I wrote a lot about the Galaxy Fold here. After a week with the device, I stayed with mixed feelings regardless of the whole current saga for display. TLDR; from this is the story of the first generation of a device that is full of promise, but still a little unnecessary and excessively priced.
Of course, the real reason we could not recommend the device is the high percentage of problems around the device. Samsung has issued several early units to reviewers and more devices have returned with broken screens. Samsung quickly minimized the problem, but ultimately apologized, issued early findings and released the return to an unknown date.
The "Fall" was to be released today, and by Monday, Samsung convinced us that it would hit that optimistic time frame. However, it is a fact that timing was always at stake. The device was officially presented at the February event. A week later, at the Mobile World Congress, the closest we got to the device was the other side of the display panel glass and the velvet rope. This is not exactly a complete trust in a product.
Later that day, Huawei gave us practical time with its (still unreliable) switching, Mate X. Granted, the time was limited and the representative flying over us all the time, but the ability to touch the device goes a long way.
For now, Samsung is locked in the government. The reviewers (included in themselves) returned the devices by order of the company. One week with the phone was always the plan, as Samsung probably plans to send it to additional reviewers. I doubt that all the delays have so far put the brakes on.
More importantly, Samsung convinced iFixit to pull a long stick that looked like the Fold screen as "alarmingly fragile." The article was replaced with a long note explaining the position of the site and the role of Samsung in the abolition:
We were provided by our galactic slope from a trusted partner. Samsung has asked through that partner that iFixit will remove its downtime. We do not have the obligation to remove our analysis, legal or otherwise. But, out of respect for this partner, whom we think is an ally in making devices more favorable, we choose to withdraw our story until we can buy Galaxy Fold in retail.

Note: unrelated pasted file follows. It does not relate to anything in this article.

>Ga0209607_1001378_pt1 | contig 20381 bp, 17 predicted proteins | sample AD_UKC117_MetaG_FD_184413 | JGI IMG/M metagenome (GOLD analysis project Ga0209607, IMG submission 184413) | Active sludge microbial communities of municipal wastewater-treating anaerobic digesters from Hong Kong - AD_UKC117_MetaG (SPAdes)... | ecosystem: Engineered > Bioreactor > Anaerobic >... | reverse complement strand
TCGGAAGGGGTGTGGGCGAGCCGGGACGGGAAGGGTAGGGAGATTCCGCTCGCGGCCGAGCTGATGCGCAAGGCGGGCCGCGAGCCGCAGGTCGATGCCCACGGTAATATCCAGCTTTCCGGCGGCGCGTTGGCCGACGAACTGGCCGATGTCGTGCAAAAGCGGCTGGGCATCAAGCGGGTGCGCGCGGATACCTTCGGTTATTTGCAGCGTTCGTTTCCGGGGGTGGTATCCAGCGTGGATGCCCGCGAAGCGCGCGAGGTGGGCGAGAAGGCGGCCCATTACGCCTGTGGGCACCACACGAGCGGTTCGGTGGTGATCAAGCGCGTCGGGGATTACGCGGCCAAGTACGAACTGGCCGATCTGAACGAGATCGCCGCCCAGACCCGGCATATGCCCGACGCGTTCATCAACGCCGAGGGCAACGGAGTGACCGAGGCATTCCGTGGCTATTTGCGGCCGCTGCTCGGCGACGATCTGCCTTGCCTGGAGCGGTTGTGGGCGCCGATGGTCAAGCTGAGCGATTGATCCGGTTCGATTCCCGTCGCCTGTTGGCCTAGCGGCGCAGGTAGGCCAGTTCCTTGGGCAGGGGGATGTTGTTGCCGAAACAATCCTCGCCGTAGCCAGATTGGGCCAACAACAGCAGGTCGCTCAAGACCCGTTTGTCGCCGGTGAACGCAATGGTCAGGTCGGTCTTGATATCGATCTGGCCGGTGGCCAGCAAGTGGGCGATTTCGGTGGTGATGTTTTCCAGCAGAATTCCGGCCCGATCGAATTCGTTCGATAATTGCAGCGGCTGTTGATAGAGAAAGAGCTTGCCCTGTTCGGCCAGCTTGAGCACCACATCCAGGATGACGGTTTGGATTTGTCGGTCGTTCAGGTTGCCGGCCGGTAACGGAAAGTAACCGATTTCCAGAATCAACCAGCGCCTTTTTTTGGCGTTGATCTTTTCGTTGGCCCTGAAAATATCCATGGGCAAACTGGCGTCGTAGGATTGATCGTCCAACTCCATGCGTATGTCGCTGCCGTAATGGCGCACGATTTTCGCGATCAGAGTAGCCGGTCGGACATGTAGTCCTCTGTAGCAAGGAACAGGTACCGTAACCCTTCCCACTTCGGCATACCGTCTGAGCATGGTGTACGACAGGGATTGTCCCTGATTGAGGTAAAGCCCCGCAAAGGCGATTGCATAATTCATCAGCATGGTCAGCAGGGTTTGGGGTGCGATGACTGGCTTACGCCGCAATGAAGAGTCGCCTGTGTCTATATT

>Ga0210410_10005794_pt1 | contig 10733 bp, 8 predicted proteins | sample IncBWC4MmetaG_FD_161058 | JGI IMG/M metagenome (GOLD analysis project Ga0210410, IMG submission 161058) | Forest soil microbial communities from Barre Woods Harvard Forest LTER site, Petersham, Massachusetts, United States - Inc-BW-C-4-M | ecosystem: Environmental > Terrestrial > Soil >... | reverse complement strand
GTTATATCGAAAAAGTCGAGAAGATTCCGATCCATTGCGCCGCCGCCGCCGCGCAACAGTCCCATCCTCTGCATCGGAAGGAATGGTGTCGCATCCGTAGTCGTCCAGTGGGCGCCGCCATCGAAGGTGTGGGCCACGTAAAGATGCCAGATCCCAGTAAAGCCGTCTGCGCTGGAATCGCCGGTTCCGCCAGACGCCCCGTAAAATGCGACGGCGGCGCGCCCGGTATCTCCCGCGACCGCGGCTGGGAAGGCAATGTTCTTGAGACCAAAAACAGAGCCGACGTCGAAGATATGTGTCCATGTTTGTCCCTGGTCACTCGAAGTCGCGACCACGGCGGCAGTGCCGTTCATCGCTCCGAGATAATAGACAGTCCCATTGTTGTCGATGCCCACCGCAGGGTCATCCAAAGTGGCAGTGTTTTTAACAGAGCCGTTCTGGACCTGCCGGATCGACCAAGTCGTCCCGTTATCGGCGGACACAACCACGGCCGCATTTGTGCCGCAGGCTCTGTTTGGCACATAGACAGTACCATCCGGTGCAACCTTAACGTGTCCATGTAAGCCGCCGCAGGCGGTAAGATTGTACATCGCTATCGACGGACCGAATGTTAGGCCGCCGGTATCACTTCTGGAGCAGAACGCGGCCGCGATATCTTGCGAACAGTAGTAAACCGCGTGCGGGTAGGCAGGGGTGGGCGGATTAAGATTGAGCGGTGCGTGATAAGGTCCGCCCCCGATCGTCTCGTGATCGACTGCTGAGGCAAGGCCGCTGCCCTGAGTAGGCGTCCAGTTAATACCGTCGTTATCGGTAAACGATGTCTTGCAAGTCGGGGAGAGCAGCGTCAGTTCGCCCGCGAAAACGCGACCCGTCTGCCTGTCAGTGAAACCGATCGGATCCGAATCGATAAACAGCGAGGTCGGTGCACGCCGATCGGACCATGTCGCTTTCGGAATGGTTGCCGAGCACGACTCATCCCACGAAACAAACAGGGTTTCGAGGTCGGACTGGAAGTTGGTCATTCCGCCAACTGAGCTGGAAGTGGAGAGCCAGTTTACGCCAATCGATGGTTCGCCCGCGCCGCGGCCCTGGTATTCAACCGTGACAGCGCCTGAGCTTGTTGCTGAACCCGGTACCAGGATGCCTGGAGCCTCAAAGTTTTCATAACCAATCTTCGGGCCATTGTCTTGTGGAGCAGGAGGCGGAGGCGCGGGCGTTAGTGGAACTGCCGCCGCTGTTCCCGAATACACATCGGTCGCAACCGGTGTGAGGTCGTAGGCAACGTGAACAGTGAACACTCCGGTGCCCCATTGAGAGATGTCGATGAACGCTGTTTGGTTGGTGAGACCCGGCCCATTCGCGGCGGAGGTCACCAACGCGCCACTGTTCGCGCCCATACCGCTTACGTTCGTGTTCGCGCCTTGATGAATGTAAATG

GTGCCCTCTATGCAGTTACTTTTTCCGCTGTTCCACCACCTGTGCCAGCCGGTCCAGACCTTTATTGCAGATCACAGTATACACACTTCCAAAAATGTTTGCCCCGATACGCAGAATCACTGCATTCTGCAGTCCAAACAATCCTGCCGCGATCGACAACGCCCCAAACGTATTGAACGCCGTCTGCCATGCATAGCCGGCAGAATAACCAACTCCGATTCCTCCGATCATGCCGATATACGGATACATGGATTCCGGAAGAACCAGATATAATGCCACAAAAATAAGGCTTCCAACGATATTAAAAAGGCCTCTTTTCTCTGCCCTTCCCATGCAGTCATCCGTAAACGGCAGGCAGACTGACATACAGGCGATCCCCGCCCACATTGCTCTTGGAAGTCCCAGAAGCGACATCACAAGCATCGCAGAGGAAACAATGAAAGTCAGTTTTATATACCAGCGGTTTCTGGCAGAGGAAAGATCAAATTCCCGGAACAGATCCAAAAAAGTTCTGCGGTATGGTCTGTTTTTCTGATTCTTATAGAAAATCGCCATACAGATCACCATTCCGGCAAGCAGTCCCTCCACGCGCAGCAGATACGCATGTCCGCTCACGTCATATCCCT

It's easy to understand why the piece angered Samsung, of course, but it's hard to imagine that it did many additional damages to an already problematic situation. We told the story, along with dozens of other sites. I personally found the insightful look of the product, as iFixit described a display that was not sufficiently reinforced and otherwise an impressive transmission system that did not allow dirt and scrap to fall behind the screen.
In fact, Samsung's "initial findings" were actually pretty good in accordance with iFixit:
The initial findings from checking the reported problems on the screen showed that they can be related to the influence of the upper and lower exposed areas of the hinge. There was an example when the substances found in the device affected the performance of the screen.
From the beginning, many were suspected of the product's ability to cope with stress in the real world without the presence of a Gorilla Glass image cover. Corning has already noticed that it works on such a flexible material, but Samsung did not seem very interested in waiting.
In retrospect, the process of bringing the technology to the market felt like a cautious, leisurely advancement, followed by a potentially carefree sprint of the last few meters before the final zone. While Samsung demonstrated the flexible display technology from CES 2011, no doubt, wall-writing is heading this year. Rooilly has already started with its own reference device, and a week after Fold's announcement, we've seen the above Huawei phone and TCL reference design. Xiaomi showed his own project at the same time, and leakage highlighted competition from companies like Motorola.
Samsung, it seems, wanted to be bad first on the market with a consumer device. It's a hindrance, but as we have already pointed out, Samsun is worse. This is not Galaxy Note 7 section two for two key reasons:
- The product does not officially ship, so these devices can be considered a kind of (very public) extended beta
- Nothing actually exploded, and the Fall was not banned from any airline
The wider issue, however, is twofold:
- What will this mean for Samsung
- What will this mean for brackets as a category
The answer, I think it's the same for both: not much. The phone and the category will live and die from consumer demand, and not from the mute unnecessary case from Samsung.
Huawei received a golden opportunity to show what can be done here (although current legal issues will make Mate X difficult to come to the US Although it's a good first vendor, it seems Samsung has a continuation in Remember how the master company pulled out The note after the smoke has cleared? The arrival of battery testing of eight points has turned the battery security from worry to function.
Of course, this will be a short-term decline from the company and the product. Consumers will be cautious, even after the company says it is preserving the original problems and consolidating the date of issue. If there is a great learning from the debugging note that can be applied here, companies may be too eager to say all clear. Remember, note 7 was subject to two reminders.
But, like Note 7, these early crashes are unlikely to affect the future of switching devices – or Samsung's end line.